Alcohol Withdrawal Convulsions in Genetically Different Populations of Mice

  • Dora B. Goldstein
  • Ryoko Kakihana
Part of the Advances in Experimental Medicine and Biology book series (AEMB, volume 59)


The question whether alcoholism is inherited is a complex one. Some human populations have much higher rates of alcoholism than others. Genetic differences between populations might explain their alcoholism rates but it is equally likely that cultural habits determine the extent of drinking in a given population and thus secondarily account for the incidence of alcoholism. When the heritability of alcoholism has been examined by methods that rule out cultural differences, the results suggest that there is indeed a genetic component. Studies of twins (Kaij, 1960; Partanen et al, 1966) and of adopted sons of alcoholic biological parents (Schuckit, 1972; Goodwin et al, 1973) show a high incidence of alcoholism in relatives of alcoholics.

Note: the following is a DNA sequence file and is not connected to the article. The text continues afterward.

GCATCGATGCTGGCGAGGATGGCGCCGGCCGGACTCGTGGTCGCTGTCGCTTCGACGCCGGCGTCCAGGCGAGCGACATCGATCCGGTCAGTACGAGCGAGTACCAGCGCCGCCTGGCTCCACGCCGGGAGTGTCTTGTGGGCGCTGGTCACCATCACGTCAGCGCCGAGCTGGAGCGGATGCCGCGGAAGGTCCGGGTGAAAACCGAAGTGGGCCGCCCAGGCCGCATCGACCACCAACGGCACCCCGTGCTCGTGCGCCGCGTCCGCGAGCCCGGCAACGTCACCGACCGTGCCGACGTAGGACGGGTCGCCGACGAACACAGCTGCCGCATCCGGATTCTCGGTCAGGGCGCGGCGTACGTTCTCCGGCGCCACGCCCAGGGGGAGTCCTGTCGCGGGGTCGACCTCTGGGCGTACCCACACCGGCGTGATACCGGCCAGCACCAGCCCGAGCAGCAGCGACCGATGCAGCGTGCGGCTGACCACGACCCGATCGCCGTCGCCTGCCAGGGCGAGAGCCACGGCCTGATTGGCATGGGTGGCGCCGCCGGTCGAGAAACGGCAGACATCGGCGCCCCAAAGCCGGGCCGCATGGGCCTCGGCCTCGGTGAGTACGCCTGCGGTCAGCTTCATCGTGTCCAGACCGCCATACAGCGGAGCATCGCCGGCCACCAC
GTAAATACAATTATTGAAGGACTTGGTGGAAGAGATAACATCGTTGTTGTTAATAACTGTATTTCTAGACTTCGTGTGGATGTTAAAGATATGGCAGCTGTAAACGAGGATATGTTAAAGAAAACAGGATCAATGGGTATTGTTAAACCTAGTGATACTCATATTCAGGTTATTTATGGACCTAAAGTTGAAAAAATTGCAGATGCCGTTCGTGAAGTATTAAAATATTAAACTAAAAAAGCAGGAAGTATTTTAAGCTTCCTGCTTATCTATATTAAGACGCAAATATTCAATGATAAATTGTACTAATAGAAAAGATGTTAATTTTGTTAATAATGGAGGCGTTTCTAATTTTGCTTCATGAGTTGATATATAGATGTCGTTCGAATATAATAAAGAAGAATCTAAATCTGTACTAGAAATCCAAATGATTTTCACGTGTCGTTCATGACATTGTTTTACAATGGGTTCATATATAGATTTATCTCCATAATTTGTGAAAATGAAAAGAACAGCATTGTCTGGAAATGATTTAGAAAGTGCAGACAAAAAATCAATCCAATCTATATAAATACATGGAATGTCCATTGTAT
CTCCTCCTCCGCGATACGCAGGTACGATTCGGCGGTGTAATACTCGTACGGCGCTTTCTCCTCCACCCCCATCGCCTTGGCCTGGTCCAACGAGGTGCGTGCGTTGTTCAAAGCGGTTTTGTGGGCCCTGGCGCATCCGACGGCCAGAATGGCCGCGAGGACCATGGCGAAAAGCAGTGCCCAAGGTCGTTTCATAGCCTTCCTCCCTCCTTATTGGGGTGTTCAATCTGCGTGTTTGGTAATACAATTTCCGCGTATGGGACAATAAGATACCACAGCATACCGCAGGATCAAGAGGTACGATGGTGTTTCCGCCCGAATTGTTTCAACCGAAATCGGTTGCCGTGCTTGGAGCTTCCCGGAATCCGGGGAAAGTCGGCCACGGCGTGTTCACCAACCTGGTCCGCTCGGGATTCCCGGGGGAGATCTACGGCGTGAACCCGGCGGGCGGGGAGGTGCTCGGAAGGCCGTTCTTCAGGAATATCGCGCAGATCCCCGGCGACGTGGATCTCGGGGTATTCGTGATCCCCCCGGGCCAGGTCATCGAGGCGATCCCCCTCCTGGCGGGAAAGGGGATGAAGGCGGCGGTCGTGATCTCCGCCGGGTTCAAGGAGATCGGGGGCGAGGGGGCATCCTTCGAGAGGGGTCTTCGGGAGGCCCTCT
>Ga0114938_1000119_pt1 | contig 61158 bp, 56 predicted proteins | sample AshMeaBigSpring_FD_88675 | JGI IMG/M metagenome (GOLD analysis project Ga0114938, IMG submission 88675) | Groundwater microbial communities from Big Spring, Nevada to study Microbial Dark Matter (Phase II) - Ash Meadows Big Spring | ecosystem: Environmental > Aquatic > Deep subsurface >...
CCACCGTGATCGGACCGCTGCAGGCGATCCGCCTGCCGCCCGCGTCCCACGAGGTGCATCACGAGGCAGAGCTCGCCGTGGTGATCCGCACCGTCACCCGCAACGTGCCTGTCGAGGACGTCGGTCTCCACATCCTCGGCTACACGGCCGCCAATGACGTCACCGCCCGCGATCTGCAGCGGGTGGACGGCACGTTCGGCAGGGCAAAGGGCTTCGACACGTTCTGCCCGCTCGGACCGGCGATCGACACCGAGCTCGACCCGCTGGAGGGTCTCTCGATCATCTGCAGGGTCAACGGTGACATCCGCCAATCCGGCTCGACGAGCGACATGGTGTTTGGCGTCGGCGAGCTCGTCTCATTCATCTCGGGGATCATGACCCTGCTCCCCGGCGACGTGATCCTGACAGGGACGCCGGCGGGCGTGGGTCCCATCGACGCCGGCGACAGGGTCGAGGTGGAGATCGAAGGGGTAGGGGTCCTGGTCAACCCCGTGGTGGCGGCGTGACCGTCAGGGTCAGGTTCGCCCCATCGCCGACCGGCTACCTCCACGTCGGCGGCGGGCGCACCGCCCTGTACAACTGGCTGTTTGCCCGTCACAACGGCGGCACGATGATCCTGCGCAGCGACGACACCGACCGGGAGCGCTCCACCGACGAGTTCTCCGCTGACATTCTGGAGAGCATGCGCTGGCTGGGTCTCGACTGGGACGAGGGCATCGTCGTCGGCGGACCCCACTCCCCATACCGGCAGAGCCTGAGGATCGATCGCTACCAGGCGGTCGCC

Inbred Strain Alcohol Withdrawal C57BL Mouse Blood Alcohol Level Vapor Chamber 
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Copyright information

© Springer Science+Business Media New York 1975

Authors and Affiliations

  • Dora B. Goldstein
    • 1
  • Ryoko Kakihana
    • 1
  1. 1.Departments of Pharmacology and PsychiatryStanford University School of MedicineStanfordUSA

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